Barfoot and Thompson, Auckland's biggest real estate agency group, has reported sales and prices in May were strong because of firm buyer demand and a shortage of listings, extending a buoyant autumn in the housing market. Barfoot and Thompson is the first of the real estate firms to report figures for May and handles about 40% of the sales in New Zealand's biggest real estate market. Average sales prices rose 6.2% to a 12 month high of NZ$533,909 in May, while the volume of sales rose 1% in May to 814 from 809 in April. This volume was 58% up on May a year ago, Barfoot and Thompson said. However, rents eased in May as landlords discounted to fill properties. "There was real depth and strength to the market in May, with sales volume at 814 being one percent higher than in April and 58.1 percent higher than May last year, said Peter Thompson, Managing Director of Barfoot & Thompson. "This was our best month's trading for more than two years in terms of achieving both high volume and high prices," Thompson said.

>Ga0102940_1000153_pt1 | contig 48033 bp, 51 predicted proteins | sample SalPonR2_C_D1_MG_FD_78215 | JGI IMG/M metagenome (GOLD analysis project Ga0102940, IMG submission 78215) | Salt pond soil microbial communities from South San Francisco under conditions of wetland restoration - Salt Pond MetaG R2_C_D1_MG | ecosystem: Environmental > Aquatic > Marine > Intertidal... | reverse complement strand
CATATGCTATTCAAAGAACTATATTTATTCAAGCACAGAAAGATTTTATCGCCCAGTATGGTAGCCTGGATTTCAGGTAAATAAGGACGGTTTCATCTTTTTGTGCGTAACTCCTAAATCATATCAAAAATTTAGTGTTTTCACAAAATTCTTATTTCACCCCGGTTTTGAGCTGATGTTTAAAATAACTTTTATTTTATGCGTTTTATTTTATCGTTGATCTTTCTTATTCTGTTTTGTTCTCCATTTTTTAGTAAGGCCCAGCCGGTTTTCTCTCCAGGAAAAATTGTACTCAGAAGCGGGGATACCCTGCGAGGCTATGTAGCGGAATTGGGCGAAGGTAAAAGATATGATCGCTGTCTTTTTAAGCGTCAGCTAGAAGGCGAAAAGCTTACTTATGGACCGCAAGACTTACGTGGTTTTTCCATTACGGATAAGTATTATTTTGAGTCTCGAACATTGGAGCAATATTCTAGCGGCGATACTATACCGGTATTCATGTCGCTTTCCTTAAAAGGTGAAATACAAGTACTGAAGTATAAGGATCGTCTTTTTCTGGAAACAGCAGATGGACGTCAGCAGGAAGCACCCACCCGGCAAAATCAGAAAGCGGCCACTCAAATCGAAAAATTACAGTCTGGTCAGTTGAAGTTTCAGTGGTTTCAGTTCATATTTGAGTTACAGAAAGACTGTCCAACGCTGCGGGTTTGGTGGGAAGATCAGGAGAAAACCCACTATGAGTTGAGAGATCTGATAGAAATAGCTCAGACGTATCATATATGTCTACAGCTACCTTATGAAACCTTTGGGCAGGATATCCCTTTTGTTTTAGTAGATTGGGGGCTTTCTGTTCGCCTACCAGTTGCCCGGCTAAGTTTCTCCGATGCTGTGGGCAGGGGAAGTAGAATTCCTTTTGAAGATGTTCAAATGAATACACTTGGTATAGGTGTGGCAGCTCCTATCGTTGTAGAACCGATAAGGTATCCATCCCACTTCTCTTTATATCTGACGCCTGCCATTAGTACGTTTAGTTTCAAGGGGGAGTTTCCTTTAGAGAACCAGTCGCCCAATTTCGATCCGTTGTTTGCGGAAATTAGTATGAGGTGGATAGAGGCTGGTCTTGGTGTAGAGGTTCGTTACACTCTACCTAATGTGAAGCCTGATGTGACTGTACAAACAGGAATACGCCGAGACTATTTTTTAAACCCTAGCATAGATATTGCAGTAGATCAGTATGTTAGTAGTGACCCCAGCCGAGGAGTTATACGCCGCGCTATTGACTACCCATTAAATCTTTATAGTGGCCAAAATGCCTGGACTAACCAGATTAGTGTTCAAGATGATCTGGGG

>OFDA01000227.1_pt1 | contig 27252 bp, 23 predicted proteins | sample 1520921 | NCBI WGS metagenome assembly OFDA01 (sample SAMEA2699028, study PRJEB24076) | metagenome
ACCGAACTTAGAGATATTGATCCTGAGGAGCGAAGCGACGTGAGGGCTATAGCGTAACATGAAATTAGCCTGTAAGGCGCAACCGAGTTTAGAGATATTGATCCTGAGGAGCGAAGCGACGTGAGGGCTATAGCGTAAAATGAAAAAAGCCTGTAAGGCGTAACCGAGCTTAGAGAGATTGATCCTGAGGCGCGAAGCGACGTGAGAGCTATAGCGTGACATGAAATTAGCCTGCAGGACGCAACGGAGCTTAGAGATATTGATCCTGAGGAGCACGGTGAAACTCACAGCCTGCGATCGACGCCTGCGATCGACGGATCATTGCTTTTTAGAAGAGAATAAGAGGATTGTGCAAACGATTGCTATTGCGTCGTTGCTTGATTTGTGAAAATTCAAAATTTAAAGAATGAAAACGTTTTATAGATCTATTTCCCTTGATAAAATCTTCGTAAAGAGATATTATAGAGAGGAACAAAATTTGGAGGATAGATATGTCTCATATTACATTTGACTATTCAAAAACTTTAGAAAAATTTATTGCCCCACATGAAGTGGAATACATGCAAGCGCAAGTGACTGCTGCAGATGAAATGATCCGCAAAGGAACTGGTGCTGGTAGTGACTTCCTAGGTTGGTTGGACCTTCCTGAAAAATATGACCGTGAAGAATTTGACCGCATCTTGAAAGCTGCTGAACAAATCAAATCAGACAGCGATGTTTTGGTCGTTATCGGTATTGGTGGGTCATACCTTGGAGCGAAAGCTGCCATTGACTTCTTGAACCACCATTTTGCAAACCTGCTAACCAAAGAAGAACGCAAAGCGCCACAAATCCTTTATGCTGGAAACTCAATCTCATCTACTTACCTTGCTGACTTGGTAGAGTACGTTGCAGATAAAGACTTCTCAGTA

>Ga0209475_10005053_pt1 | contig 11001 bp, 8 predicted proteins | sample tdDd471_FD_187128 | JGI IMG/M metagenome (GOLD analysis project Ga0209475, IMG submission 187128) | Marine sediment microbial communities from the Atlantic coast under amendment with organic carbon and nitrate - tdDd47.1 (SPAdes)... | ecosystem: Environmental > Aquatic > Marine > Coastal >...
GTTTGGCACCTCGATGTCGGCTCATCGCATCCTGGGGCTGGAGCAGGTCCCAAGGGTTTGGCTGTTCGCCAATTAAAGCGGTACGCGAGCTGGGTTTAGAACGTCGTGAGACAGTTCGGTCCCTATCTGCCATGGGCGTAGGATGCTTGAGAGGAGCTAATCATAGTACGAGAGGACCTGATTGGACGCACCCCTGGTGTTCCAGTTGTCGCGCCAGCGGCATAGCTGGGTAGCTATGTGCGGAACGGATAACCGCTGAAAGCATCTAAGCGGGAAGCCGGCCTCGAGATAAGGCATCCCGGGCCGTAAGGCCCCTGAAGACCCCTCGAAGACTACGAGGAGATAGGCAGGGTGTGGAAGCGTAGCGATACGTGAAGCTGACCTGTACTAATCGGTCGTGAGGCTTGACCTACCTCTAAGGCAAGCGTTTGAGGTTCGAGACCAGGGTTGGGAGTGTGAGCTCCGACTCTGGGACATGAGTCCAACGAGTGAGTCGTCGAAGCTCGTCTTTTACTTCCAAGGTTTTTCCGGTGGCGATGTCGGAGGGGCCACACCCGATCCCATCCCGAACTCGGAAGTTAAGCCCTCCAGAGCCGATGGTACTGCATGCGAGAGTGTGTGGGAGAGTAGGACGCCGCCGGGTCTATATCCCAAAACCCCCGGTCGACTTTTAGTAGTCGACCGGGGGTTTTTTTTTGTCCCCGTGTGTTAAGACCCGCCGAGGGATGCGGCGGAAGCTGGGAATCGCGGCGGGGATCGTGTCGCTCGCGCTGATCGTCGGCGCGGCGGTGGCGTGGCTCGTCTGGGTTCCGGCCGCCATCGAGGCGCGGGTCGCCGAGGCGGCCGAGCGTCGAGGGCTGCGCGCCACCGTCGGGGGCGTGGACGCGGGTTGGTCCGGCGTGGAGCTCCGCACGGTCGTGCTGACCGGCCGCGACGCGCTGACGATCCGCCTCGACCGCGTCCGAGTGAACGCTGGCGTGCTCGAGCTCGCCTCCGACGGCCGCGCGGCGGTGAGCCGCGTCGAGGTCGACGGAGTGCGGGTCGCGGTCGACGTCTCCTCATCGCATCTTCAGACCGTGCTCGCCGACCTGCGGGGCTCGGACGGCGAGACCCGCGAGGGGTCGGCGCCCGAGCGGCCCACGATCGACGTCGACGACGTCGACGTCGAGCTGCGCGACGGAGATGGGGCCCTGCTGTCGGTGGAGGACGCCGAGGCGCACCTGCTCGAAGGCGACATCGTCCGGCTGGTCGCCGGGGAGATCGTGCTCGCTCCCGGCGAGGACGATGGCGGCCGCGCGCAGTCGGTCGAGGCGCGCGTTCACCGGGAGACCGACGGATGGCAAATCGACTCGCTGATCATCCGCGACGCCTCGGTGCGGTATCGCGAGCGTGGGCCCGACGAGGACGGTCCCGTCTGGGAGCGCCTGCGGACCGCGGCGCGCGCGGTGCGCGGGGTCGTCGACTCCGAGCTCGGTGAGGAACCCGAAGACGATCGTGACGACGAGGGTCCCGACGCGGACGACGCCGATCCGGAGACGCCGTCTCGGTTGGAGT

"It was also the third consecutive month when we sold more than 800 homes, a target we never achieved once last year," he said. "There was a noticeable increase in demand for homes in the more established suburbs and we sold 57 homes in the NZ$1 million plus category, the highest number in one month for 18 months. It all adds up to a housing market that is active, confident and stable." Thompson said the low number of homes available for sale was a challenge. Barfoot & Thompson listed 1186 new properties in May, similar to the number in April and 14.9 percent lower than in May last year. "Restricted availability is a factor contributing to the price gains being achieved. With buyer demand strong, now represents an excellent time for property owners with realistic price expectations to test the market. Properties at the right asking price will sell," Thompson said. Meanwhile rents cooled. Weekly rentals averaged $379, down $20 a week and the lowest average weekly rent for 19 months. "Demand for rental property is easing. Landlords are prepared to trim their rental expectations to find tenants." Thompson said he expected market activity to ease slightly during winter.